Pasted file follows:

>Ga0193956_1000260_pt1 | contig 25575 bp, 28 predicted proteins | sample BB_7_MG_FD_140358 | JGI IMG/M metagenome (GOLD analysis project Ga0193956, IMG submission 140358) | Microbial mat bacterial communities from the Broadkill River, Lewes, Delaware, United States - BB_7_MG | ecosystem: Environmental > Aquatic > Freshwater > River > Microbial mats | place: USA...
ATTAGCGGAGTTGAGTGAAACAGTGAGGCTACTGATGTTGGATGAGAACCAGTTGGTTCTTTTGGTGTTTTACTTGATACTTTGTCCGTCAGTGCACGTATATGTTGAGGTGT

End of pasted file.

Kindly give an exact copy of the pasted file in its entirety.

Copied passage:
>Ga0193956_1000260_pt1 | contig 25575 bp, 28 predicted proteins | sample BB_7_MG_FD_140358 | JGI IMG/M metagenome (GOLD analysis project Ga0193956, IMG submission 140358) | Microbial mat bacterial communities from the Broadkill River, Lewes, Delaware, United States - BB_7_MG | ecosystem: Environmental > Aquatic > Freshwater > River > Microbial mats | place: USA...
ATTAGCGGAGTTGAGTGAAACAGTGAGGCTACTGATGTTGGATGAGAACCAGTTGGTTCTTTTGGTGTTTTACTTGATACTTTGTCCGTCAGTGCACGTATATGTTGAGGTGT